If you have been following our travels, then you know I like small town. Bayou La Batre is truly one of those small towns
that I like to visit. In fact, on occasion I drive there just to sit on the shoreline and enjoy the peacefulness.
I always leave feeling better than when I arrived.
Nestled along the peaceful shores of the Mississippi Sound on the Gulf of Mexico, the small, picturesque city of Bayou La Batre is a community richly steeped in Southern tradition and heritage with a unique French flair. But, perhaps most important, is the fact that Bayou La Batre is known as the Seafood Capital of Alabama. This means that not only is Bayou La Batre an outstanding place to eat, but also to fish.
In fact, along with the city's modern fishing fleet, there are numerous charter pleasure boats to provide accommodations for any sportsman or angler. What's more, to commemorate the city's fishing industry, special events are held annually, including the nationally known "Blessing of the Fleet" and "Miss Seafood Contest."
The local Chamber of Commerce estimated that commercial seafood Industry in Bayou La Batre have an economic impact on the state that approaches $80 million annually. Major fishing vessels in the port of Bayou La Batre fish Gulf waters from the Florida Keys to Mexico, to provide some of the best shrimp, oysters, crabs and finfish processed and sold in the world.
Bayou La Batre was the first permanent settlement on the south Mobile County mainland and was founded in 1786, when French-born Joseph Bouzage (Bosarge) [1733-1795] was awarded a 1,259-acre Spanish land grant on the West Bank of the bayou. Bouzage married Catherine Louise Baudreau (Boudreau) in 1762, and was the father of seven children, including one son, Jean Baptiste.
As part of the French settlement of the Gulf Coast, the bayou was originally called "Riviere D'Erbane" and acquired the present name from the French-maintained battery of artillery on the west bank ("bayou of the battery"). The modern City of Bayou La Batre was incorporated in 1955.
The census of 2000, reported that there were 2,313 people, 769 households, and 599 families residing in the city. The large Asian population is attributable to a large influx of Vietnamese American shrimpers as immigrants following the Vietnam War as well as Cambodian and Laotian refugees and their children. Bayou la Batre was a popular destination for such immigrants because it fostered and continues to foster a similar shrimping industry to that of Vietnam.
Bayou La Batre is a center for shipbuilding. In 2005, crews of Disney Studios secretly built a 130-foot pirate ship, the Black Pearl, at Steiner Shipyard in Bayou La Batre; the pitch-black ship was actually a huge wooden prop built on top of a modern 96-foot-long steel utility boat. In April 2005, crews sailed the ship out of the bayou for filming in the Caribbean, making sequels to Disney's 2003 film Pirates of the Caribbean: Curse of the Black Pearl.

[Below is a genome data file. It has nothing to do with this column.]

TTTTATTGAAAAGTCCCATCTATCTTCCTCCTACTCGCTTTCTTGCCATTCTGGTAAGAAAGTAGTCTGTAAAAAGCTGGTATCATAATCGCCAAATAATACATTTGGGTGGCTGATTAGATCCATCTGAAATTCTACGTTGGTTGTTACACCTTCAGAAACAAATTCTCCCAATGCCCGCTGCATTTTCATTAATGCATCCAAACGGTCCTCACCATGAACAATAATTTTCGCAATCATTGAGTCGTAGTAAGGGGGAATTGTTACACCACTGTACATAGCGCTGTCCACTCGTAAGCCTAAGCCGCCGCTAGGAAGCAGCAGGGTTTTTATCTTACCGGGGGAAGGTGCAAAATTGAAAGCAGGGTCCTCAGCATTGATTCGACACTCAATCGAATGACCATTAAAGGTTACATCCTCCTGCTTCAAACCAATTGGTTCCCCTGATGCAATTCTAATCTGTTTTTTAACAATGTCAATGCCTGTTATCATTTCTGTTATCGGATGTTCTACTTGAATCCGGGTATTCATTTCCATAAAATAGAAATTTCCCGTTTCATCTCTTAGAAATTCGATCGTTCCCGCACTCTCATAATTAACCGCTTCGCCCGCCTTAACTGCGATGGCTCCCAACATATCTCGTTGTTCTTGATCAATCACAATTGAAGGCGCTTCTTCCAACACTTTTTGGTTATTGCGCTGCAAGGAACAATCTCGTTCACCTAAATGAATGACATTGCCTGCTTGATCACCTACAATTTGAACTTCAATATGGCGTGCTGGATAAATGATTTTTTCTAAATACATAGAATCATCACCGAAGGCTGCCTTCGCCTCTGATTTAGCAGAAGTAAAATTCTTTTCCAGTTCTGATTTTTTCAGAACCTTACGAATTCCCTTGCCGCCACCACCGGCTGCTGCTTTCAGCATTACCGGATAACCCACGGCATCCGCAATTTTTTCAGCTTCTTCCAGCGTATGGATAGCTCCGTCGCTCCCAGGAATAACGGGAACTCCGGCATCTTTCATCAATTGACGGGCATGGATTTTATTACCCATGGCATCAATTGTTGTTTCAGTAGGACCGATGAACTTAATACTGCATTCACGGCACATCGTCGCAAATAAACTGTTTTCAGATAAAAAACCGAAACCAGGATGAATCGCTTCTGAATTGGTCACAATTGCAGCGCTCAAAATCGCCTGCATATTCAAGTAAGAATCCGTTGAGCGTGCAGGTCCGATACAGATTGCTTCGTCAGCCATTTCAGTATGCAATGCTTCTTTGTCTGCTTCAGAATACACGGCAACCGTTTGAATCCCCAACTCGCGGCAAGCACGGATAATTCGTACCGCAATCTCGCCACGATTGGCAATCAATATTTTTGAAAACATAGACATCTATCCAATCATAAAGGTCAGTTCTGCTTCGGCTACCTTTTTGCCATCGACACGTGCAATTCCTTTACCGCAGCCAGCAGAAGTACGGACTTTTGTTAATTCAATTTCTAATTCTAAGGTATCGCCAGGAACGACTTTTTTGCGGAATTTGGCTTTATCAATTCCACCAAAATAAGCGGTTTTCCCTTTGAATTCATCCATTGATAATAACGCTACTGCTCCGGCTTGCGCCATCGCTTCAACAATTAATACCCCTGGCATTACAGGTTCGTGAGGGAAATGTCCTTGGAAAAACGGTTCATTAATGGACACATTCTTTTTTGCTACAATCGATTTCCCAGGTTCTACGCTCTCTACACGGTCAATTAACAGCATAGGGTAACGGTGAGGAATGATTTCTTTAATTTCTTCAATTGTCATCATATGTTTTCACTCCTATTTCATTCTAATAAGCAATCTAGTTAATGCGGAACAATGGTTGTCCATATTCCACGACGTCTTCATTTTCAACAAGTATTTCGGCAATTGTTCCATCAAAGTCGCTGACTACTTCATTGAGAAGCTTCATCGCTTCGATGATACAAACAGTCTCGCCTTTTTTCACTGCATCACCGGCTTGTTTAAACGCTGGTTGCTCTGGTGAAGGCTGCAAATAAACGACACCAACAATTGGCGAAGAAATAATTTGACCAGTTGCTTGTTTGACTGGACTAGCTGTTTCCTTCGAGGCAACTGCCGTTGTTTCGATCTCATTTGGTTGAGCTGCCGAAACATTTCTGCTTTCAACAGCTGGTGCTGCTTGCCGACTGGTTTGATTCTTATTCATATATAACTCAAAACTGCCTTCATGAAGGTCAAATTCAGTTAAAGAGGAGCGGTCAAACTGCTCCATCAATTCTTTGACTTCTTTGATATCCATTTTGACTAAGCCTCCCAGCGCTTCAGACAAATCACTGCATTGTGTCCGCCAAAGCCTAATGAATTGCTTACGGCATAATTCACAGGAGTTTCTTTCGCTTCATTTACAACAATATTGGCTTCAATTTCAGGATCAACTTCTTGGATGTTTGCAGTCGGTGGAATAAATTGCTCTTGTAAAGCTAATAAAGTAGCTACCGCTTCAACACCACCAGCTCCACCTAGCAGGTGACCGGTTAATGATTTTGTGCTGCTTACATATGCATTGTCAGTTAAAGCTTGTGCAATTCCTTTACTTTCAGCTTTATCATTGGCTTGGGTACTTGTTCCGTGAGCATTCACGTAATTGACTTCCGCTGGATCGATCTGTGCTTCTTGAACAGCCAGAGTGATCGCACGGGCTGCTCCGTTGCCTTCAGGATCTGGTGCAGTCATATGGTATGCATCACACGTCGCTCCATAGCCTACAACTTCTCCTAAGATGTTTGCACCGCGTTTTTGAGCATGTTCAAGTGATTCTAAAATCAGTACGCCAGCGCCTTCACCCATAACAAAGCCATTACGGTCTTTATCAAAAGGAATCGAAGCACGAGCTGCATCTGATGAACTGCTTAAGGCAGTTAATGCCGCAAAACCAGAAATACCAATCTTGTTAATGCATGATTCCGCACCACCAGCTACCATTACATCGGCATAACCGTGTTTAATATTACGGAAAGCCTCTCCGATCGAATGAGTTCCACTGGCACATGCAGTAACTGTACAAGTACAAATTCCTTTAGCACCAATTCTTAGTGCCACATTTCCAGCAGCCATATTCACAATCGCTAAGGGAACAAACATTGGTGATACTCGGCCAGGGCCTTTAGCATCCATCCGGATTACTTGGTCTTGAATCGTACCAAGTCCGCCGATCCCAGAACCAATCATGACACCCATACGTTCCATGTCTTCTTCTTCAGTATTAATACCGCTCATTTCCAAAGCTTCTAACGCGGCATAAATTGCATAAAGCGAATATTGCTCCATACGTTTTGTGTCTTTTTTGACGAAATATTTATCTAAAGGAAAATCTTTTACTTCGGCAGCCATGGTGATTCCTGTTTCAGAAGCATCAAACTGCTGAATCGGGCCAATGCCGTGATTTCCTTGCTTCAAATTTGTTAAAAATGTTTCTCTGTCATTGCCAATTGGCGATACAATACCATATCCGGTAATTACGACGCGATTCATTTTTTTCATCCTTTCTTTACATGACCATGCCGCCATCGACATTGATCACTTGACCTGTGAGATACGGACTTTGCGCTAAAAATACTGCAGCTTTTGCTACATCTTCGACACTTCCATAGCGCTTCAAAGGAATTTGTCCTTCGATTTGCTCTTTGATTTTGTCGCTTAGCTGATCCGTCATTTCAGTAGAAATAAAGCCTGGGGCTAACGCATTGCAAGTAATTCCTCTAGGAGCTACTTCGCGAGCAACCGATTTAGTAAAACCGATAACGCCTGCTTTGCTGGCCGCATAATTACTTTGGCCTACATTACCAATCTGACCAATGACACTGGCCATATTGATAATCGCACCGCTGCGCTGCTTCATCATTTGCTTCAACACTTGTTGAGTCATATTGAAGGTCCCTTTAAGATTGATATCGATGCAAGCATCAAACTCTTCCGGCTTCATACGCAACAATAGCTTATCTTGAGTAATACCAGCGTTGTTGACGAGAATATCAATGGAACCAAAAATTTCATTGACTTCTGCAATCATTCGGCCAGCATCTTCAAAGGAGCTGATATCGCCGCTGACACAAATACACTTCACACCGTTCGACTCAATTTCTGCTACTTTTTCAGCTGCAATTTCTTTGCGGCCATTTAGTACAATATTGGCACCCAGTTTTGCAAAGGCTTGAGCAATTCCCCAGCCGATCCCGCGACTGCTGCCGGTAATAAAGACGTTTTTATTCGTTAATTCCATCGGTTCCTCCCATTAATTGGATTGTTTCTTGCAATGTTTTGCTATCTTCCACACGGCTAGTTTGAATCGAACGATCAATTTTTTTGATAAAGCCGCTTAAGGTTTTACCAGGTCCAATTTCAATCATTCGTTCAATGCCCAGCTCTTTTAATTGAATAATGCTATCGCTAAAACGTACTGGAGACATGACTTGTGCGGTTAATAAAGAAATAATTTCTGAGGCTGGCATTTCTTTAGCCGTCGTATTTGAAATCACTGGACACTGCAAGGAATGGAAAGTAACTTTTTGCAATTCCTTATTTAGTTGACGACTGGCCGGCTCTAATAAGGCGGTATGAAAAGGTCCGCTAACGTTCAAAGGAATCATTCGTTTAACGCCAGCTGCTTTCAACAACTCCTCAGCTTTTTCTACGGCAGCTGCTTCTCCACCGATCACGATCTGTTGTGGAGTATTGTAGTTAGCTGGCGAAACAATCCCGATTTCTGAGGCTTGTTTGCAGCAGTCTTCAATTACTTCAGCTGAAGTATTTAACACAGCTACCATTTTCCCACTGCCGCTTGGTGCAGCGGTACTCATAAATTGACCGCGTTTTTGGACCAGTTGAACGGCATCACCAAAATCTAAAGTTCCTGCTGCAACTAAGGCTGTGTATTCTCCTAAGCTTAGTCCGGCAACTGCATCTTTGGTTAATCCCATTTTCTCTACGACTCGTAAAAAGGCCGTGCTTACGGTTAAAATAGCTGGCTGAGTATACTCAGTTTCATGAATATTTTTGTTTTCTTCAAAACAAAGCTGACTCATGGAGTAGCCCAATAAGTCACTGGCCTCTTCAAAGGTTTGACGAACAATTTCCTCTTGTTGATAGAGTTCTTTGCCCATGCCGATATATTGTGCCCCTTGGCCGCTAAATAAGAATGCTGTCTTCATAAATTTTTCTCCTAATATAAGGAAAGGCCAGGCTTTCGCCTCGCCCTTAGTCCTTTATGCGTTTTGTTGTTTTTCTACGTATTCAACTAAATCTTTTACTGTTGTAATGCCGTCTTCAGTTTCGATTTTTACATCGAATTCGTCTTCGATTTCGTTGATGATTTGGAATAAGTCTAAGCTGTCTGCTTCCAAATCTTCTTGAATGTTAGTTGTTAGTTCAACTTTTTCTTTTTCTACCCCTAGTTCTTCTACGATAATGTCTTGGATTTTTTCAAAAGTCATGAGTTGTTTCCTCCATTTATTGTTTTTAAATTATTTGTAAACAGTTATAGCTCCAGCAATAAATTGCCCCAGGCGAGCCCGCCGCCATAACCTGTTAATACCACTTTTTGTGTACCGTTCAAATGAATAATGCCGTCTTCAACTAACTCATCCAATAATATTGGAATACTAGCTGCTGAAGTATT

Another famous ship, the FV Cornelia Marie from the Deadliest Catch fame, was built in Bayou La Batre in 1989. Bayou La Batre was also featured in the 1994 movie Forrest Gump and the book upon which it is based.
On August 29, 2005, Hurricane Katrina devastated the area with a local storm surge of nearly 16 feet and higher waves that engulfed Bayou La Batre and pushed over 23 shrimp boats and the cargo ship cargo ship M/V Caribbean Clipper onto shore. The captain rode out Katrina on the 179-foot cargo ship, owned by Caribbean Shipping Inc., and the ship was returned to sea six months later, using a large crane.
I had been to Bayou La Batre a number of times before Katrina hit in 2005. The town has come a long way in repairing the damages and getting back on track. A good portion of its downtown area is now gone. The first time I returned after the hurricane, was an experience. I had always relied on landmarks to get around. These landmarks were gone.
Dr. Regina Benjamin, former United States Surgeon General, is founder and CEO of the Bayou La Batre Rural Health Clinic in Bayou La Batre. She is former associate dean for rural health at the University of South Alabama's College of Medicine in Mobile, where she administers the Alabama AHEC program and previously directed its Telemedicine Program. She also served as the president of the Medical Association, of the State of Alabama.
In 1998 she was the United States' recipient of the Nelson Mandela Award for Health and Human Rights. In 1995 she was elected to the American Medical Association's board of trustees, making her the first physician under age 40 and the first African-American woman to be elected. She has also served as president of the American Medical Association's Education and Research Foundation.